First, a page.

Being introverted does not mean you hide out in a cave all day, scorning social interaction, just as being extroverted does not mean that your life is an endless party and you never take a break.
Both temperaments, as well as the more common, Ambivert (a combination of both where most people’s personalities fall), are based on one question: how do you recharge?
What is this “recharging” you speak of?
Re-charging is how you relax. It’s how you gain energy. You can also ask yourself the question, “What tires me out?” No answer is wrong, and all have various benefits in both personal communications and professional environments.
If you absolutely adore and feel energetic when attending parties, networking, hanging out with groups of friends, and working on teams, it’s a good bet that you are more extroverted than introverted. This would mean that spending quiet time alone, reading, reflecting, and meditating may seem boring and stagnating to you. Getting out in the world and engaging with it on every level is what you need to feel good and successful.
Extroverts are known for captivating an audience, whether that audience includes three friends or a boardroom. They are often fun to be around.
If, on the other hand, you love silence, long walks in the woods (alone), prefer one-on-one time with friends and lovers, and accomplish more work when you dig into a task solo, then you may be more of an introvert. You get energy from being alone or with just one or two people and lose energy from the pressure of participating in big social gatherings.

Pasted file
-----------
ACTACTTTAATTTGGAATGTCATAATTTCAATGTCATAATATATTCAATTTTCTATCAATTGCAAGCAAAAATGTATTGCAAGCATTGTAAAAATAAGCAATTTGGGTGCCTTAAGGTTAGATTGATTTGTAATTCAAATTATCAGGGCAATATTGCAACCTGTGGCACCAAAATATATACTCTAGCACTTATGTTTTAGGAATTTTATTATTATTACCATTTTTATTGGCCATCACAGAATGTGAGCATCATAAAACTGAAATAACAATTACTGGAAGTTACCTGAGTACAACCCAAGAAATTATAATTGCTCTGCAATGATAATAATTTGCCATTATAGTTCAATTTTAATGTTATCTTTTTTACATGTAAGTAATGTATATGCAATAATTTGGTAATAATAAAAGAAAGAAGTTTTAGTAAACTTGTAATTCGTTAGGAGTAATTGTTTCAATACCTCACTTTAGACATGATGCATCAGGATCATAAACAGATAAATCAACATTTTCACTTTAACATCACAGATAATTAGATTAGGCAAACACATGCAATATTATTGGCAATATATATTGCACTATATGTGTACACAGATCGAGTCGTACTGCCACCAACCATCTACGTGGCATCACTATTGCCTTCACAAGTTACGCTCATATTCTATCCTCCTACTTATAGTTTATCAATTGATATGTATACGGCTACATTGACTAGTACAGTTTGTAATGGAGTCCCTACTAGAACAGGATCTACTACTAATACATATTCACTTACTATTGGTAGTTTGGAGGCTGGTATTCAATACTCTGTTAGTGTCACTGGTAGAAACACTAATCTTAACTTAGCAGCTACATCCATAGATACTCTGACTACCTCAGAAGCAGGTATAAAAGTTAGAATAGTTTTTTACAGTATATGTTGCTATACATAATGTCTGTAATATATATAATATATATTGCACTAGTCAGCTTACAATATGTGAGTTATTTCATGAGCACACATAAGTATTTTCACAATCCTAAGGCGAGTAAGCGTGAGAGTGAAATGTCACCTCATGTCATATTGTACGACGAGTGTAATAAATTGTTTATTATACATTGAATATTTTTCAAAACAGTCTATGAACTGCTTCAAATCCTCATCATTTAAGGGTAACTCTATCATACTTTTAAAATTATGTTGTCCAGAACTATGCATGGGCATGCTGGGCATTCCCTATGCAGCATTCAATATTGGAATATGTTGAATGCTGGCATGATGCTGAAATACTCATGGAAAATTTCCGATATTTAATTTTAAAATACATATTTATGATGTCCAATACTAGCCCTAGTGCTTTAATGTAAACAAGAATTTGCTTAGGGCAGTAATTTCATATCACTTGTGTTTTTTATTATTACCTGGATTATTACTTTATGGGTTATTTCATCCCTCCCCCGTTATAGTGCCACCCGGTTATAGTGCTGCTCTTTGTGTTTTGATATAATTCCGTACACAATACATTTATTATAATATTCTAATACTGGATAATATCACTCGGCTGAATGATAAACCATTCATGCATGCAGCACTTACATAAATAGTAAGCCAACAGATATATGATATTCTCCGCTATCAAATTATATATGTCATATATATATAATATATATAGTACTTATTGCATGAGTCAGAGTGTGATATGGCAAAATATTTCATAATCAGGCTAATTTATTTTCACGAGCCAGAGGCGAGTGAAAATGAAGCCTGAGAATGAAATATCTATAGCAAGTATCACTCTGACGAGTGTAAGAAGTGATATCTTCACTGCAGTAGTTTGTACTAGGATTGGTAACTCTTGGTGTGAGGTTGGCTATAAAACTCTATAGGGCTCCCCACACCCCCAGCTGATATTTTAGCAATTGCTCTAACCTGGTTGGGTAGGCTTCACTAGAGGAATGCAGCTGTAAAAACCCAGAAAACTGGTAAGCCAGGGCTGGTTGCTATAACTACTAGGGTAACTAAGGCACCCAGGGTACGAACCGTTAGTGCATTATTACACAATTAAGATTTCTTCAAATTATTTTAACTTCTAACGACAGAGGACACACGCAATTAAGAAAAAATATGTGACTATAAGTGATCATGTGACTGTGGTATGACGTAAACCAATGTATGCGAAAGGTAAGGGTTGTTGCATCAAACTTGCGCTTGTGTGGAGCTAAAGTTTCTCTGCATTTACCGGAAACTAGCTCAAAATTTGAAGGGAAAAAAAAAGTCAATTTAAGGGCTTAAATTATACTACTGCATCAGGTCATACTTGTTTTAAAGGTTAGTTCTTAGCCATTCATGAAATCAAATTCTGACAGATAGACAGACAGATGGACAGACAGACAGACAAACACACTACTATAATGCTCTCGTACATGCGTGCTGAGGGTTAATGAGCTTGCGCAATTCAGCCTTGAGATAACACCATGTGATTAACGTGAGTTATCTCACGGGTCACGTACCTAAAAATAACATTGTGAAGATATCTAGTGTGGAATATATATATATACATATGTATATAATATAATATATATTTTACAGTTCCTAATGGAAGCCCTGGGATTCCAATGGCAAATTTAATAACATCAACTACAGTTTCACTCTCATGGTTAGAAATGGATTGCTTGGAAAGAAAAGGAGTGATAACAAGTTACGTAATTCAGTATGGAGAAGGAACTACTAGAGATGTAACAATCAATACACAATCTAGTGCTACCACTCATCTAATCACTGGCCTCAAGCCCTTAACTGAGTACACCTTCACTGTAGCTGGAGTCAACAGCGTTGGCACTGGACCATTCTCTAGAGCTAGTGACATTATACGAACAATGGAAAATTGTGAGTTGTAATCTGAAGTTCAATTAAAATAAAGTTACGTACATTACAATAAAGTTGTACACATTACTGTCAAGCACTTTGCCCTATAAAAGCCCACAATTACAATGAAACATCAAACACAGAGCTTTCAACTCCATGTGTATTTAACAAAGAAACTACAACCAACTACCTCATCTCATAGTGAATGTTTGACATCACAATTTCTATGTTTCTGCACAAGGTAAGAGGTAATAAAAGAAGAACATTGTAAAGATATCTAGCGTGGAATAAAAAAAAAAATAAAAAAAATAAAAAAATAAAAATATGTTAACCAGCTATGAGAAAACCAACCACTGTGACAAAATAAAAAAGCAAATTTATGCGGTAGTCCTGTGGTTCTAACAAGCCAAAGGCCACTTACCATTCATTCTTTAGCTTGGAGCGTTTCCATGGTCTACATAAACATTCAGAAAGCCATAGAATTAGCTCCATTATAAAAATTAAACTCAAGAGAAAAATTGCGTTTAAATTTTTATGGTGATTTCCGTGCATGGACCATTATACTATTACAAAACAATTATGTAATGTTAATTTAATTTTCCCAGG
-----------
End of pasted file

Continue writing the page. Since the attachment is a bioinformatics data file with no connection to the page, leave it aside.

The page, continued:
Introversion doesn’t mean you don’t love a good party. It just means that you’ll need to rest up afterward to return to your optimal energy level. Introverts are often prized, sensitive listeners and can be perceived as highly authentic – and trustworthy – people when they are comfortable with themselves.
Ambiverts do a little of both and are noted to work especially well in sales-related professions, according to Forbes.
Why is knowing my type important?
Let’s get a real for a second.
For those of us who are still learning how to best take care of ourselves (and who isn’t?), knowledge is power. Socrates, the great Greek Philosopher, proclaimed “Know Thyself” as a key to becoming a better person and a more effective human being.
When you are stressed and overwhelmed (read: low on energy), you are much more likely to engage in destructive habits, such as overeating and negative inner talk. Understanding how you can rejuvenate and return to your “A Game” is essential to keeping those demons at bay so your best self – the self that commits to a weight loss journey and follows through – can keep serving your highest goals and aspirations, including sticking to bariatric lifestyle when it gets challenging.
When you don’t know how you feel, your feelings can control you. Understanding what gives you energy can help you stick with goals, chart a successful career, and plan vacations that nourish your spirit. By considering whether you are an introvert, extrovert, or ambivert, you do yourself – and those that love you and want you to enjoy a long, healthy life – a great service.